Westminster's Housing Crisis continues with no quick solution
By londononline | Tuesday, February 19, 2013, 23:30
On the 19th February Westminster council stated that it has 171 families in B&B accommodation who have been there for longer than six weeks. Westminster Council officers have told Labour Councillors that the council is now spending about £145,000 a week on housing families in London hotels. If this situation continues the Council will spend £7.5 million a year on temporary accommodation. Labour Councillors have called for an enquiry into why Westminster Council appears to be paying up to three times more than the going rate for West End hotel rooms as revealed by a Metro investigation.
In November 2012 Westminster City Council was told by Housing Minister, Mark Prisk, MP, that its continued placing of families with children in Bed & Breakfast Hotels for more than six weeks was "unlawful and unacceptable". In April 2012, Grant Shapps, MP, the Housing Minister, wrote to Philippa Roe, Council Leader, saying: "I have instructed my officials to contact your authority and offer their help and support in reducing levels of B & B use."
Those housed by Westminster in B&B accommodation in Westminster, Brent, Hackney & Haringey, often experience unsuitable and difficult living conditions. The council does not appear to have a solution to this crisis. Westminster Council did not answer whether it would consider housing families outside of London as Camden Council is currently doing. However Cllr Jonathan Glanz, Westminster City Council's Cabinet Member for Housing, said:
"Putting families in hotels and B&B's is a last resort for councils and it is something that we in Westminster do reluctantly, but the real issue here is the lack of homes in London, which is a result of successive governments over the past 30 years simply failing to build enough homes.
"Coupled with the effects of the economic downturn and the impact of benefit caps, we are now seeing unprecedented levels of people presenting themselves as homeless to local authorities.
"We have added an additional 600 units of temporary accommodation in the last year to help meet the demand and are redoubling our efforts to find suitable homes for families.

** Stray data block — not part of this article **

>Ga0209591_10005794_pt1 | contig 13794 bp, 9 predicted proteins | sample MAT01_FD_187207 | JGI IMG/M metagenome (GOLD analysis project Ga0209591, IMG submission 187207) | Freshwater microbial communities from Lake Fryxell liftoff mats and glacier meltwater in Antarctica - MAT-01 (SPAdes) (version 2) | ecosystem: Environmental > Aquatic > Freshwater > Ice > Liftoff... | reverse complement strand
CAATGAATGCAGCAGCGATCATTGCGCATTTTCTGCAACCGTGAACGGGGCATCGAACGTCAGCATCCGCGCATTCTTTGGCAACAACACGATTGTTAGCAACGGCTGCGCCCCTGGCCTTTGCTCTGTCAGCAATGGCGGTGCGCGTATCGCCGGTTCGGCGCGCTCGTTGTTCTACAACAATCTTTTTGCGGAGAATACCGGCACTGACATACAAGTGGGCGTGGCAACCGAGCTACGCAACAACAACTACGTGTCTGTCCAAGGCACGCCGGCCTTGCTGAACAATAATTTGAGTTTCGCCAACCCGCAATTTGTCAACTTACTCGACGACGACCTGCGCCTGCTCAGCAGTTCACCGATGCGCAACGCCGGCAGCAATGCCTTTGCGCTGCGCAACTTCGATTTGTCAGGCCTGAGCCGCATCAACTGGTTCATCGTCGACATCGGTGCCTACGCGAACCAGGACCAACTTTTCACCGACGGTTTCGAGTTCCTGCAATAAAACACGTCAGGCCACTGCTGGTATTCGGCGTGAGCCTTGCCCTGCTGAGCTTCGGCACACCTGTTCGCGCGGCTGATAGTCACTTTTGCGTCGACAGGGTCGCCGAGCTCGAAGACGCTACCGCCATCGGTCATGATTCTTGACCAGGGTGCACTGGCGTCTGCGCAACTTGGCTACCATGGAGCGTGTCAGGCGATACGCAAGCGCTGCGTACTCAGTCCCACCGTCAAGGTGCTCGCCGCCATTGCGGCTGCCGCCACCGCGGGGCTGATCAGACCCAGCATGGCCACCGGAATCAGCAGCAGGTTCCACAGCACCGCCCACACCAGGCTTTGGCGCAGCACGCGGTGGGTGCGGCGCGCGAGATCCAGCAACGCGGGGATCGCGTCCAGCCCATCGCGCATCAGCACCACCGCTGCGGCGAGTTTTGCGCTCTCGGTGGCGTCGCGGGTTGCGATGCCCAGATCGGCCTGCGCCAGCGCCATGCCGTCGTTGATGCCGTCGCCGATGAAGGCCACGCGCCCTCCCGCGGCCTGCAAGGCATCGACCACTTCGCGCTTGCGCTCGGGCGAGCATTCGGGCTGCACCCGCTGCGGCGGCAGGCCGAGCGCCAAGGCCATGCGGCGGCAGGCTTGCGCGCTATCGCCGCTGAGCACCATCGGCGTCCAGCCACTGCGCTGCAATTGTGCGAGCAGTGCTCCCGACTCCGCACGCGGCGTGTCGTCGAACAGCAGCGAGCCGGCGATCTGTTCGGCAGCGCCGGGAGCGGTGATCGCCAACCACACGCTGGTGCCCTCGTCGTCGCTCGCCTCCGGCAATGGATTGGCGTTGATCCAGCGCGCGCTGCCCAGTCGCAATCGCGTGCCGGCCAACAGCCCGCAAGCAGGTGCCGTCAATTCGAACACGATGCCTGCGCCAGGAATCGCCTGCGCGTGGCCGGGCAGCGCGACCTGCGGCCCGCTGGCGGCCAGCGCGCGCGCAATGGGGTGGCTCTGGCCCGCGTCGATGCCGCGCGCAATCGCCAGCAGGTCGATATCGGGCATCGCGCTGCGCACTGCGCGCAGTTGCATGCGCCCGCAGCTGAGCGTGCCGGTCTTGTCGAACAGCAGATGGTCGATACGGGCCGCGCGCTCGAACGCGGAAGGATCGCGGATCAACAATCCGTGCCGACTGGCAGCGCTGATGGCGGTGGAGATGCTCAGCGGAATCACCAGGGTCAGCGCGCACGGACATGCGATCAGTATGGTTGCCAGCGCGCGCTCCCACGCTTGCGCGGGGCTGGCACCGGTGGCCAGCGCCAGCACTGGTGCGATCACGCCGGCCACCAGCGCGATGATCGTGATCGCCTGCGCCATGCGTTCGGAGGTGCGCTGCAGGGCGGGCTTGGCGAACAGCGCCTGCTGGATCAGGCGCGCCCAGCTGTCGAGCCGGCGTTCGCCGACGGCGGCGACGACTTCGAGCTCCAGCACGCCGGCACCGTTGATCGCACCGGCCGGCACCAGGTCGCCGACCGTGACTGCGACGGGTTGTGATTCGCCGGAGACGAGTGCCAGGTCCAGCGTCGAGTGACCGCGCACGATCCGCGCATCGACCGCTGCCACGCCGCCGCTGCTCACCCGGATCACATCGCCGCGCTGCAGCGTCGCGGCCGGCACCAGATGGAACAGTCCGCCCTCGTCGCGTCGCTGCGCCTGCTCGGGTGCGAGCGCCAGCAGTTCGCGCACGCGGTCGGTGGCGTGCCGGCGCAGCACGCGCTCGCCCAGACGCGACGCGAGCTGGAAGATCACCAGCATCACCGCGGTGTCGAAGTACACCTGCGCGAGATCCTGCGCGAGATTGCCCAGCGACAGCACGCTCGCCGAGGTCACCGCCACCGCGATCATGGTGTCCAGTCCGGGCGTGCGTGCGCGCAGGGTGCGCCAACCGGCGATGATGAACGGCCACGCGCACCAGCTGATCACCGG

"We are also doing what we can to create new homes, by building over 1,000 new properties through regeneration programmes and others through innovative in-fill developments, and by making best use of small plots of council land.
"The current London housing crisis is not something Westminster or any local authority can solve in isolation - we need to work with the GLA and colleagues in other boroughs on a long-term London-wide solution."
Westminster Council continues to support the benefit changes introduced by government which introduced caps on housing benefits saying a very generous Housing Benefit System introduced in 2008 increased the numbers claiming in the private sector in Westminster from 2,000 to about 8,000. The Council admits that Some households were being subsidised at over £2,000 per week and that 5,200 households in Westminster have been affected by the caps on Housing Benefits.
The council stance is that those affected by the caps can move to cheaper properties or pay the difference in costs. The council says that some people will lose their properties. Should this happen the Council accepts that it has an obligation to house them. Since the Housing Benefit Caps about 60 households a month need to be housed. The Council expects this level to continue for the next year. Westminster says that the families in B&B "reflect a tiny minority of those affected by the housing caps" and their "officers have been very successful in placing families in accommodation and preventing homelessness, renegotiating rents and helping people to move".
According to the Council the caps have saved central government between £35- £40m each year in Westminster alone.